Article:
The list of things that are bigger in Texas just got, err, bigger. Get out of the way Ranger, here comes a Stampede! No longer content with "just" half a petaflop, University of Texas has upped the ante unveiling their plans for a 10 Petaflop supercomputer. Interestingly, one fifth of the GFlops (an often misleading benchmark, but how could that matter?) will be provided by the dual processors (8C16T each) powering each server, while the other 80% will be provided by Knight's Corner (aka Larrabee 3) accelerator cards. Until now, a select few researchers have had access to the predecessor of LRB3, known as Knight's Ferry (aka Larrabee 2). Knight's Ferry is interesting in that it supports only single precision floating point, which is typical of graphics processors but atypical of the new GPGPU cards sold by Nvidia with which it will compete.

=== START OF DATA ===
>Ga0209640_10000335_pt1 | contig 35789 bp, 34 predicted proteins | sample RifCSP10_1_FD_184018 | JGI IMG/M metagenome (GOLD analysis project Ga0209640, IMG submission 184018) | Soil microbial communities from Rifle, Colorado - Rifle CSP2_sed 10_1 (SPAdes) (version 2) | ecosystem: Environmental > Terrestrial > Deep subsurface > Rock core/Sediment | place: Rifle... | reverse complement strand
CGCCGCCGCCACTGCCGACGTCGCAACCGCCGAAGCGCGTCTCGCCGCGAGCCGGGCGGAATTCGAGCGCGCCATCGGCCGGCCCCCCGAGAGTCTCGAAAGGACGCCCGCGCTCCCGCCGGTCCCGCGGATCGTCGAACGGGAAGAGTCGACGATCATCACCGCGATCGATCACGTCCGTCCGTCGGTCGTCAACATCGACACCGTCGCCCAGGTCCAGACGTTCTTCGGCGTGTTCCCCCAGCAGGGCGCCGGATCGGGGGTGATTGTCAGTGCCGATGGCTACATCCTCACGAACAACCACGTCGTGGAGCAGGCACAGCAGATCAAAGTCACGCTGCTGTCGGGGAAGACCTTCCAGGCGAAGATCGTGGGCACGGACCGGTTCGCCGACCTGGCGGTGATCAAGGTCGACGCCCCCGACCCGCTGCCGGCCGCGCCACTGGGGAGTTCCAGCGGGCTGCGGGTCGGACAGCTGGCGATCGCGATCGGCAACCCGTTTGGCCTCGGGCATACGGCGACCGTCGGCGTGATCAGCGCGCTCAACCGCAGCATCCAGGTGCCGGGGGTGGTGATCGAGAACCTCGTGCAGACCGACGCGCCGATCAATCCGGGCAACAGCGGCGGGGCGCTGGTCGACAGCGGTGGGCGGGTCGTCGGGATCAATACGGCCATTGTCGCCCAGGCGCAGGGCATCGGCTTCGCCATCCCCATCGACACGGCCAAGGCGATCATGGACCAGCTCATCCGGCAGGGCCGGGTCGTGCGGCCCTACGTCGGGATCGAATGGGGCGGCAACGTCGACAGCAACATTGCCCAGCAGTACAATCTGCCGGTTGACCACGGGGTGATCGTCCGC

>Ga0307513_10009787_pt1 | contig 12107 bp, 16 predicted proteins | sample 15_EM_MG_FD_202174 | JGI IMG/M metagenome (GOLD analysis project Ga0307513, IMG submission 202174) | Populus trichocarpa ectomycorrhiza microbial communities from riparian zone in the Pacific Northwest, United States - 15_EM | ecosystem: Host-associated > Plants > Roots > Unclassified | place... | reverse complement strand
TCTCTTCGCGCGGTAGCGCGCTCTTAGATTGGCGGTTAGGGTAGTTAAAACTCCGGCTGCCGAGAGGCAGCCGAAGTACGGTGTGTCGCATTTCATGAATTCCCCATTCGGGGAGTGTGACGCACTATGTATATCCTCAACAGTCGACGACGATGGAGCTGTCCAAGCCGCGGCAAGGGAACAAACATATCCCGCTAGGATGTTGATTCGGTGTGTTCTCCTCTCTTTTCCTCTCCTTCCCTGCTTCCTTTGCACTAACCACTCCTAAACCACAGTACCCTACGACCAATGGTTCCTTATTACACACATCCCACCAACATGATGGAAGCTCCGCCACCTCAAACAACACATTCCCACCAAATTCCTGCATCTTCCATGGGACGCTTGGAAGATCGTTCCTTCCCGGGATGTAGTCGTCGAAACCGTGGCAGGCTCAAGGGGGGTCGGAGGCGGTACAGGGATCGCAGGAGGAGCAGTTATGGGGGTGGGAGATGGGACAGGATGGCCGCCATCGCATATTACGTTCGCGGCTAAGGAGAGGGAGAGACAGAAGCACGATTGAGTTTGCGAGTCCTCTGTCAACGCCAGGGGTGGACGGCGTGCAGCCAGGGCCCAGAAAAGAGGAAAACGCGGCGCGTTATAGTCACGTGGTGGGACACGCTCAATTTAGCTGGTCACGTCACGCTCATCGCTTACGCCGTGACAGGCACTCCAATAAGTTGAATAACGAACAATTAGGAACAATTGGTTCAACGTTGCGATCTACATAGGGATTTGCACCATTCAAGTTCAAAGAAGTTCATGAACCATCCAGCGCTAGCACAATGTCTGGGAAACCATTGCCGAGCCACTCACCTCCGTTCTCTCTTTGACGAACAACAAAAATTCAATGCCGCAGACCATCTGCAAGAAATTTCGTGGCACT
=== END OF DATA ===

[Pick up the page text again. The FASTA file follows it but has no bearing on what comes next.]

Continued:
Love him or hate him, Charlie over at semiaccurate is at it again with a very interesting tidbit. LRB3 is rumored to be binary incompatible with LRB2 (if you have a better reference than Charlie, please send it to me). When not hating on Nvidia Charlie tends to be more accurate than "semi" would suggest, so this is an interesting development (well... he's also pretty accurate when hating, heh). In the ensuing discussion, Exophase makes a good point that binary compatibility doesn't really matter for highly parallel software. I tend to agree with this, since discussions between Cognitive Electronics and many different developers has also indicated that to be true.
Won't it be great when we can access a variety of different architectures in the cloud? Benchmarking for pennies. Can't wait!